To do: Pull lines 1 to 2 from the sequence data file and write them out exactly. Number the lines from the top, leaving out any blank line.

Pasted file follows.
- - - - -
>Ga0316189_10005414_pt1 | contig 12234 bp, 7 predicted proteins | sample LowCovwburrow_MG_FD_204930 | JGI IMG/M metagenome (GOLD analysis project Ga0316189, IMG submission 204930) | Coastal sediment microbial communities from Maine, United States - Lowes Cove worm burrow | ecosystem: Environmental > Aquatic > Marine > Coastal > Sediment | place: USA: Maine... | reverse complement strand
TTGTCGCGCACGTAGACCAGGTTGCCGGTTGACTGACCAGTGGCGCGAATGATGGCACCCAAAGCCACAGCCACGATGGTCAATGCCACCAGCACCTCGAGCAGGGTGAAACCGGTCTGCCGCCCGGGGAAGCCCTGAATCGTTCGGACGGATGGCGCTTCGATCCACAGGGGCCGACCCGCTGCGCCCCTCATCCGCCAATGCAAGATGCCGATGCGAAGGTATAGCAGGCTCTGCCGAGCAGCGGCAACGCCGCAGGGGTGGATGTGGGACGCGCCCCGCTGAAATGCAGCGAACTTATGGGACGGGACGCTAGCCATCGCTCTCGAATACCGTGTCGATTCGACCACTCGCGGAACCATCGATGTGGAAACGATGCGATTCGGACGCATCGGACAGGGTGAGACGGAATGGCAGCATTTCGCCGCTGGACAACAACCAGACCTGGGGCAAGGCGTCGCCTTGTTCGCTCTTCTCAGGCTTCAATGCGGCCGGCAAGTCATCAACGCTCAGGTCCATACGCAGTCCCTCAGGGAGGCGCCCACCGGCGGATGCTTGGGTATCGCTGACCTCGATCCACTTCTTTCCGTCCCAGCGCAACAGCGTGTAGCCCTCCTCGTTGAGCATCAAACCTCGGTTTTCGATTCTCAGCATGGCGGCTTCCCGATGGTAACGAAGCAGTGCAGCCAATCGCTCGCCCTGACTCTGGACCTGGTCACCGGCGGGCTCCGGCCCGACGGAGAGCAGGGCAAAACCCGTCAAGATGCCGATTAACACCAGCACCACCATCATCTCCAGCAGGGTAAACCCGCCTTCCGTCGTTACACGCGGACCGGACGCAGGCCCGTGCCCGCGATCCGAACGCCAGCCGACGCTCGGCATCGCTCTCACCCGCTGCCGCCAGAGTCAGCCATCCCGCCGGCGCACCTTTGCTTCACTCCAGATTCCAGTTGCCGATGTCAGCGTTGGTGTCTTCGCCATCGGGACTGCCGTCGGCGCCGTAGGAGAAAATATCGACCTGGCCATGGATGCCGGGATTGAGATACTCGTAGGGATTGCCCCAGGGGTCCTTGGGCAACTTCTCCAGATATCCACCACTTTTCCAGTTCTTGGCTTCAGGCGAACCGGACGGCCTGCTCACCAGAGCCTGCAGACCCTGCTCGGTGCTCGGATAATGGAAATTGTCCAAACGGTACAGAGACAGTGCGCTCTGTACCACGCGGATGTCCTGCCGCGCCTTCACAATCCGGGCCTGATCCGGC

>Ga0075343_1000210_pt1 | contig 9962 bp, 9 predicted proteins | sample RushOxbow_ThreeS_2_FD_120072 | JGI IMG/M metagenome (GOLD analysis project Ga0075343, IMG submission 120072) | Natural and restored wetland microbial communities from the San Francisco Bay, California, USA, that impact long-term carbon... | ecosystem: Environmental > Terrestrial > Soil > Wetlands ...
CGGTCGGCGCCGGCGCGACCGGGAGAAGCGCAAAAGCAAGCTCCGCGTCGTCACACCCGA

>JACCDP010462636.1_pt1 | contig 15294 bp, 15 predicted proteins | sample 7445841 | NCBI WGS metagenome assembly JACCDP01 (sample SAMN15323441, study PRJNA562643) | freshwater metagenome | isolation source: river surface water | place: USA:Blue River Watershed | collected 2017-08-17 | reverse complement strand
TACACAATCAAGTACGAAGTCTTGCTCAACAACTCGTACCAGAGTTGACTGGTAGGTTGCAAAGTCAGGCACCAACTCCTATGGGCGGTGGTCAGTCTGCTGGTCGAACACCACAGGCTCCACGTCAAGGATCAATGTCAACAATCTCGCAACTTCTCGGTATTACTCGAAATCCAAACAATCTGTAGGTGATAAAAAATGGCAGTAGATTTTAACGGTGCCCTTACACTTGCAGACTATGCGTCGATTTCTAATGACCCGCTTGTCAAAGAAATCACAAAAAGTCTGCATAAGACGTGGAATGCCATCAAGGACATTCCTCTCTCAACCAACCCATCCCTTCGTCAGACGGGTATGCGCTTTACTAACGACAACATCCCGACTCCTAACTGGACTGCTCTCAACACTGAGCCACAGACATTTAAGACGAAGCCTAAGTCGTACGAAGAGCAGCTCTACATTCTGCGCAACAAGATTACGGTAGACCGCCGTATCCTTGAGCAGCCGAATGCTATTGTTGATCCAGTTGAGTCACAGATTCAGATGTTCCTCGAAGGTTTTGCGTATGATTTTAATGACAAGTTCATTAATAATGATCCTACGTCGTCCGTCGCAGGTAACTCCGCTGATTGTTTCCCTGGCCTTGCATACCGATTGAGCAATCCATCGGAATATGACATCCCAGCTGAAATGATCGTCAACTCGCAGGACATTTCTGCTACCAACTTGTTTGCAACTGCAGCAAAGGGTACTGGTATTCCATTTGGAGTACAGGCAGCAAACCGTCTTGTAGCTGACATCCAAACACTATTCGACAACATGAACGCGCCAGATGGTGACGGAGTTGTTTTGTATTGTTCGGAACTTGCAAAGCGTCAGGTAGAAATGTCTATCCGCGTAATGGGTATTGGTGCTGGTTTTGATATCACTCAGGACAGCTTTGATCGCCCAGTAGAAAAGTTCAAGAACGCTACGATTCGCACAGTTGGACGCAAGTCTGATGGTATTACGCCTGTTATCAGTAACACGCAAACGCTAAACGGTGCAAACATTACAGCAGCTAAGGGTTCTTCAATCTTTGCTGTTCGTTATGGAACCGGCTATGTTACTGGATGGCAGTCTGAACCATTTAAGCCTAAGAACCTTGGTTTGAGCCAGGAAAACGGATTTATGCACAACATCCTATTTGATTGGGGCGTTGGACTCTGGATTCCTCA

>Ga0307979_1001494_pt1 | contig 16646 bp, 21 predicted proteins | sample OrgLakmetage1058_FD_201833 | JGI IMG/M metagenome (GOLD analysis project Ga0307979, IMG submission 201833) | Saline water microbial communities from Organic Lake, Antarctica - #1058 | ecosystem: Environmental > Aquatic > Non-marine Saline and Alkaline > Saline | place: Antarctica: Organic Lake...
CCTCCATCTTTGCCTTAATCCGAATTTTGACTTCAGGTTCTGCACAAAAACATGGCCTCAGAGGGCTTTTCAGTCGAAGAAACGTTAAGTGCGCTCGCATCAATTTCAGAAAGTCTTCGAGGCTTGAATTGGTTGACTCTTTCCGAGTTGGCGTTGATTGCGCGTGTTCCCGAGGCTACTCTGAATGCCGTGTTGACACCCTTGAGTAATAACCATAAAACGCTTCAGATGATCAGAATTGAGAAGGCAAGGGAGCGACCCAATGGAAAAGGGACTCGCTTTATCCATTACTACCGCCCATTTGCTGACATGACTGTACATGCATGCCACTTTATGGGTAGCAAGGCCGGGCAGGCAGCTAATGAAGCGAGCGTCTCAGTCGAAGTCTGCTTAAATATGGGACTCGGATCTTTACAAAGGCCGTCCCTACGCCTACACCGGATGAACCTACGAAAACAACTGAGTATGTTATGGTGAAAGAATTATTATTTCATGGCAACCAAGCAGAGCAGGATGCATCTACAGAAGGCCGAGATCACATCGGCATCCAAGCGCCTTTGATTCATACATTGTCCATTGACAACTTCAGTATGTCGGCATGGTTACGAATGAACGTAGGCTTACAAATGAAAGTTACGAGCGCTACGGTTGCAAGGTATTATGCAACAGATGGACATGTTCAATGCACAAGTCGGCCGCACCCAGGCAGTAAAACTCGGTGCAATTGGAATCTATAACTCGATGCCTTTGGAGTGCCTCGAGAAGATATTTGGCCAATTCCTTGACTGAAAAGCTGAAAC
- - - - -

>Ga0316189_10005414_pt1 | contig 12234 bp, 7 predicted proteins | sample LowCovwburrow_MG_FD_204930 | JGI IMG/M metagenome (GOLD analysis project Ga0316189, IMG submission 204930) | Coastal sediment microbial communities from Maine, United States - Lowes Cove worm burrow | ecosystem: Environmental > Aquatic > Marine > Coastal > Sediment | place: USA: Maine... | reverse complement strand
TTGTCGCGCACGTAGACCAGGTTGCCGGTTGACTGACCAGTGGCGCGAATGATGGCACCCAAAGCCACAGCCACGATGGTCAATGCCACCAGCACCTCGAGCAGGGTGAAACCGGTCTGCCGCCCGGGGAAGCCCTGAATCGTTCGGACGGATGGCGCTTCGATCCACAGGGGCCGACCCGCTGCGCCCCTCATCCGCCAATGCAAGATGCCGATGCGAAGGTATAGCAGGCTCTGCCGAGCAGCGGCAACGCCGCAGGGGTGGATGTGGGACGCGCCCCGCTGAAATGCAGCGAACTTATGGGACGGGACGCTAGCCATCGCTCTCGAATACCGTGTCGATTCGACCACTCGCGGAACCATCGATGTGGAAACGATGCGATTCGGACGCATCGGACAGGGTGAGACGGAATGGCAGCATTTCGCCGCTGGACAACAACCAGACCTGGGGCAAGGCGTCGCCTTGTTCGCTCTTCTCAGGCTTCAATGCGGCCGGCAAGTCATCAACGCTCAGGTCCATACGCAGTCCCTCAGGGAGGCGCCCACCGGCGGATGCTTGGGTATCGCTGACCTCGATCCACTTCTTTCCGTCCCAGCGCAACAGCGTGTAGCCCTCCTCGTTGAGCATCAAACCTCGGTTTTCGATTCTCAGCATGGCGGCTTCCCGATGGTAACGAAGCAGTGCAGCCAATCGCTCGCCCTGACTCTGGACCTGGTCACCGGCGGGCTCCGGCCCGACGGAGAGCAGGGCAAAACCCGTCAAGATGCCGATTAACACCAGCACCACCATCATCTCCAGCAGGGTAAACCCGCCTTCCGTCGTTACACGCGGACCGGACGCAGGCCCGTGCCCGCGATCCGAACGCCAGCCGACGCTCGGCATCGCTCTCACCCGCTGCCGCCAGAGTCAGCCATCCCGCCGGCGCACCTTTGCTTCACTCCAGATTCCAGTTGCCGATGTCAGCGTTGGTGTCTTCGCCATCGGGACTGCCGTCGGCGCCGTAGGAGAAAATATCGACCTGGCCATGGATGCCGGGATTGAGATACTCGTAGGGATTGCCCCAGGGGTCCTTGGGCAACTTCTCCAGATATCCACCACTTTTCCAGTTCTTGGCTTCAGGCGAACCGGACGGCCTGCTCACCAGAGCCTGCAGACCCTGCTCGGTGCTCGGATAATGGAAATTGTCCAAACGGTACAGAGACAGTGCGCTCTGTACCACGCGGATGTCCTGCCGCGCCTTCACAATCCGGGCCTGATCCGGC